The surprise, anger, and confusion that was evident in the borrower’s review is similar to other short-term loan borrowers when the reality of their predicament comes into full view. I, too, experienced a similar set of emotions when faced with having to repay my first payday loan. Neither I, nor the reviewer, nor millions of other payday loan borrowers found easy relief from the practices of predatory payday lending. 


To adequately discuss predatory payday lending, it is helpful to define a payday loan. Unfortunately, this is not as easy as one might hope because there is not a standard definition for it. According to the Consumer Financial Protection Bureau (CFPB), a payday loan “is usually a short-term, high cost loan, generally for $500 or less, that is typically due on your next payday.” These types of short-term financial instruments often carry with them fees, charges, and interest that often makes the borrower’s financial situation worse. According to the CFPB, “many state laws set a maximum amount for payday loan fees ranging from $10 to $30 for every $100 borrowed, and a typical two-week payday loan with a $15 per $100 fee equates to an annual percentage rate (APR) of almost 400 percent.” Out of desperation, people fail to adequately consider the true cost of their loan, resulting in a costly lesson about borrowing and finances.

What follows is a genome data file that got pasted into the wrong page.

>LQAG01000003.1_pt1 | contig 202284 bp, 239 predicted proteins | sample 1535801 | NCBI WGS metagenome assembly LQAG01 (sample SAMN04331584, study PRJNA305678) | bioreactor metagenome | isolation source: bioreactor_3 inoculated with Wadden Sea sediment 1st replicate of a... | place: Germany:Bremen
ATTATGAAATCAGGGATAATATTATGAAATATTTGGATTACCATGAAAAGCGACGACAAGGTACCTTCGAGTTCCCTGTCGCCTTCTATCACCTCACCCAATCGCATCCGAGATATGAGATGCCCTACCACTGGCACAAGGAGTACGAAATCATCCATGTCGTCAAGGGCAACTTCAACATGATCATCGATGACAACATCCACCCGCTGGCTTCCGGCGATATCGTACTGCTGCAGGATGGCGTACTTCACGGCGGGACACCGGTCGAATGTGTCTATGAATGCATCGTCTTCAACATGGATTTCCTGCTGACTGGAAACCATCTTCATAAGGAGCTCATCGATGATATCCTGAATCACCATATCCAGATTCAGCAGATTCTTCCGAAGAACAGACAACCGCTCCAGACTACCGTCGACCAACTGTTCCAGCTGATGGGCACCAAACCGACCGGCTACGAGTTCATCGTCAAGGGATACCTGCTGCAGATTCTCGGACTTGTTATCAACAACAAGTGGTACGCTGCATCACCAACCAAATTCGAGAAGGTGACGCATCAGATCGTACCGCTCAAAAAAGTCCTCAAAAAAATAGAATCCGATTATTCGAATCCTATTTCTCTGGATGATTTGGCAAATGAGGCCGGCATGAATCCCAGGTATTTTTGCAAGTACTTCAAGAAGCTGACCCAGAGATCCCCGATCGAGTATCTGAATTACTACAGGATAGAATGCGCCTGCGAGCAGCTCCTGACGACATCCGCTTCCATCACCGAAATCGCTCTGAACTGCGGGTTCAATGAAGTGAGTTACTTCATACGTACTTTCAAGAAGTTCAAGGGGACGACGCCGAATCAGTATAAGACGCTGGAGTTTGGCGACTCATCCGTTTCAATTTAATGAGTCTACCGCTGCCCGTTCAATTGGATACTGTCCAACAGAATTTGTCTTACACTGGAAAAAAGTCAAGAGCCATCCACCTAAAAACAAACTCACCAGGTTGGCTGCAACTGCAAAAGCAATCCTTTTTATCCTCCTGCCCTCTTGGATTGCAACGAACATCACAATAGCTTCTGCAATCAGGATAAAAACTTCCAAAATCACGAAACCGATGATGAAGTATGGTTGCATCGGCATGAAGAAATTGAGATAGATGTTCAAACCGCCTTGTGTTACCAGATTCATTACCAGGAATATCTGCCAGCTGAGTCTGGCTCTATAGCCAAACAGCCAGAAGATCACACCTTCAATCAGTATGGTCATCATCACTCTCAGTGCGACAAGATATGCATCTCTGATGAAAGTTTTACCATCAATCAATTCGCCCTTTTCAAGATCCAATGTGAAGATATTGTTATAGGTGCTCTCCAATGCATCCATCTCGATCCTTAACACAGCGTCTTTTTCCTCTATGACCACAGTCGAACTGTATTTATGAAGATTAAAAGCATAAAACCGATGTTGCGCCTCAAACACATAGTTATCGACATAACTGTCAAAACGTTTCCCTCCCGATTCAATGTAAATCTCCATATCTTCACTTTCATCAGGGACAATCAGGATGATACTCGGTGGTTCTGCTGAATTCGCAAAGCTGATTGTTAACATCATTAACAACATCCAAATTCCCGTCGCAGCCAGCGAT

Faith for Just Lending is a coalition of faith-based institutions working to end predatory payday lending. Center for Public Justice, the publisher of Public Justice Review, is a member of the Faith for Just Lending coalition, as is the Cooperative Baptist Fellowship, whose Associate Coordinator of Partnerships & Advocacy serves as the Contributing Editor for this series. These faith organizations all realize the tremendous need for intervention, as they all serve individuals and families who have been negatively impacted. In 2013,the Consumer Financial Protection Bureau (CFPB) published a comprehensive study on payday loans and deposit advances. Former agency director Richard Cordray said at the time, “This comprehensive study shows that payday and deposit advance loans put many consumers at risk of turning what is supposed to be a short-term, emergency loan into a long-term, expensive debt burden.”  

“With almost half of Americans living paycheck to paycheck, easy access to funding in emergency situations is extremely attractive.

The predatory nature of the payday loan business is evident in the places it operates. With almost half of Americans living paycheck to paycheck, easy access to funding in emergency situations is extremely attractive. Unfortunately, so too are payday loan companies attracted to the potential profits and a seemingly limitless supply of customers that are found in economically depressed areas. One good example is my home state of Alabama.